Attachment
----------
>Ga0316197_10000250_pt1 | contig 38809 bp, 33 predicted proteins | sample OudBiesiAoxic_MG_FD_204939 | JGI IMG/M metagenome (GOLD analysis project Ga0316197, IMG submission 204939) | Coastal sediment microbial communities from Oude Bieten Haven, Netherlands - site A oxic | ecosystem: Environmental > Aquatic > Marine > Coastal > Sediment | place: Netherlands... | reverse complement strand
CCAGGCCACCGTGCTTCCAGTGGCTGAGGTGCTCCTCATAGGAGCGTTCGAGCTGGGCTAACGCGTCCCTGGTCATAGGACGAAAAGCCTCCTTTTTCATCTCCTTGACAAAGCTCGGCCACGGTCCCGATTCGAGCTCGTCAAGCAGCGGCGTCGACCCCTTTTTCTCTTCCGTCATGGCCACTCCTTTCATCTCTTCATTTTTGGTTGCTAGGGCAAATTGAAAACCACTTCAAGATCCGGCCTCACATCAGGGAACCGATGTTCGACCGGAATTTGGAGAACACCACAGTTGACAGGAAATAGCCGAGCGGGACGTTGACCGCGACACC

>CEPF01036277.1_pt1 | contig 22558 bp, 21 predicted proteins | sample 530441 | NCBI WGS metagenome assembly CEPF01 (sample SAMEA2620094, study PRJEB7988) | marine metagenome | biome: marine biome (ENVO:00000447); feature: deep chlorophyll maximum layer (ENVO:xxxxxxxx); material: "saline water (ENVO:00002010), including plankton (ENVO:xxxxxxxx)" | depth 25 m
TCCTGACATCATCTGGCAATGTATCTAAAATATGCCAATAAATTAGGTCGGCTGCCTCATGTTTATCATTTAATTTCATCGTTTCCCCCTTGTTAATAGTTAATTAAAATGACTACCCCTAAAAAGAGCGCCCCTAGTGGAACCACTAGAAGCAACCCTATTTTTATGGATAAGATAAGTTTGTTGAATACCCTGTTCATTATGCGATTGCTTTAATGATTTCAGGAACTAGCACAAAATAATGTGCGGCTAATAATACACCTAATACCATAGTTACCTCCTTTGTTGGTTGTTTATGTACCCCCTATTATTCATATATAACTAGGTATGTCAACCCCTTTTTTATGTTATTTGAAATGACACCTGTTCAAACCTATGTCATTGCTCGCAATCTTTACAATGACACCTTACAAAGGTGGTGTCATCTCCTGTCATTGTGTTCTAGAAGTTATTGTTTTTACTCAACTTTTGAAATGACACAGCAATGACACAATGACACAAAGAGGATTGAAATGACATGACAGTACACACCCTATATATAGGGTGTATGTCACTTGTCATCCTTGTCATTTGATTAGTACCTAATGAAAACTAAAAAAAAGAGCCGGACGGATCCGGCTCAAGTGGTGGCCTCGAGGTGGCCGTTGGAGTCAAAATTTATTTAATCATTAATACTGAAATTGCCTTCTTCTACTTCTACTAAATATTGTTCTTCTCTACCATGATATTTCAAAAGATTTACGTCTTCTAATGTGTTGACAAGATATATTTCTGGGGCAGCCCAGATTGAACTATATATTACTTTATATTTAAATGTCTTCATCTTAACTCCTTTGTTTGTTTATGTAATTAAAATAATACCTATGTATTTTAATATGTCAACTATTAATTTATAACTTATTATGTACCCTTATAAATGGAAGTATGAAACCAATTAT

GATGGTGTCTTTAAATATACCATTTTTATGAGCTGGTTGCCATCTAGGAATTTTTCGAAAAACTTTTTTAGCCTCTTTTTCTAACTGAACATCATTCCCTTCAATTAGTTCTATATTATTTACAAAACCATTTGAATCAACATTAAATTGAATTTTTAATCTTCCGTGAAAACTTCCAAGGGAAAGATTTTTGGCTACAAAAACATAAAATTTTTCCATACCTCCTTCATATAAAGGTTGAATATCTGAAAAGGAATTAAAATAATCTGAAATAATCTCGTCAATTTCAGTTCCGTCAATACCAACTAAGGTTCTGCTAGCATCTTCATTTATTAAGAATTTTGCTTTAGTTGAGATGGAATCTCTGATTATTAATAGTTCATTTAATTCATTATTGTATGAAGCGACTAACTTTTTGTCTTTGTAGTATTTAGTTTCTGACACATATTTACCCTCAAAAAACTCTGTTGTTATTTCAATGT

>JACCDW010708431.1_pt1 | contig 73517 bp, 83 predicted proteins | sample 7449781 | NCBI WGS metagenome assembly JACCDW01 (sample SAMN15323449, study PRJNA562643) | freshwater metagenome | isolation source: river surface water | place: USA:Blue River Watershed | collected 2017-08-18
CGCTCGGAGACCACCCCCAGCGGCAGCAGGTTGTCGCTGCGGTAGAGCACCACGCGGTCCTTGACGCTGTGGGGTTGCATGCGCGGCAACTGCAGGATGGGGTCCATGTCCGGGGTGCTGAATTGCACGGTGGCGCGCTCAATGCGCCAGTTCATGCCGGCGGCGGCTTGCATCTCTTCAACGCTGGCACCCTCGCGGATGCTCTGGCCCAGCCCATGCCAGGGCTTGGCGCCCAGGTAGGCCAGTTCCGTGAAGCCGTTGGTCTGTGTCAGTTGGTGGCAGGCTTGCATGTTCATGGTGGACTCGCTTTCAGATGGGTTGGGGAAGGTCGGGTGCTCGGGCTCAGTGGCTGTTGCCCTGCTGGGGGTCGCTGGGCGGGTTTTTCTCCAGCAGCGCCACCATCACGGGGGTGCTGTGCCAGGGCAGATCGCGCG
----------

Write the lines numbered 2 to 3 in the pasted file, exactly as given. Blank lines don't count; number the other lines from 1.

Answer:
CCAGGCCACCGTGCTTCCAGTGGCTGAGGTGCTCCTCATAGGAGCGTTCGAGCTGGGCTAACGCGTCCCTGGTCATAGGACGAAAAGCCTCCTTTTTCATCTCCTTGACAAAGCTCGGCCACGGTCCCGATTCGAGCTCGTCAAGCAGCGGCGTCGACCCCTTTTTCTCTTCCGTCATGGCCACTCCTTTCATCTCTTCATTTTTGGTTGCTAGGGCAAATTGAAAACCACTTCAAGATCCGGCCTCACATCAGGGAACCGATGTTCGACCGGAATTTGGAGAACACCACAGTTGACAGGAAATAGCCGAGCGGGACGTTGACCGCGACACC

>CEPF01036277.1_pt1 | contig 22558 bp, 21 predicted proteins | sample 530441 | NCBI WGS metagenome assembly CEPF01 (sample SAMEA2620094, study PRJEB7988) | marine metagenome | biome: marine biome (ENVO:00000447); feature: deep chlorophyll maximum layer (ENVO:xxxxxxxx); material: "saline water (ENVO:00002010), including plankton (ENVO:xxxxxxxx)" | depth 25 m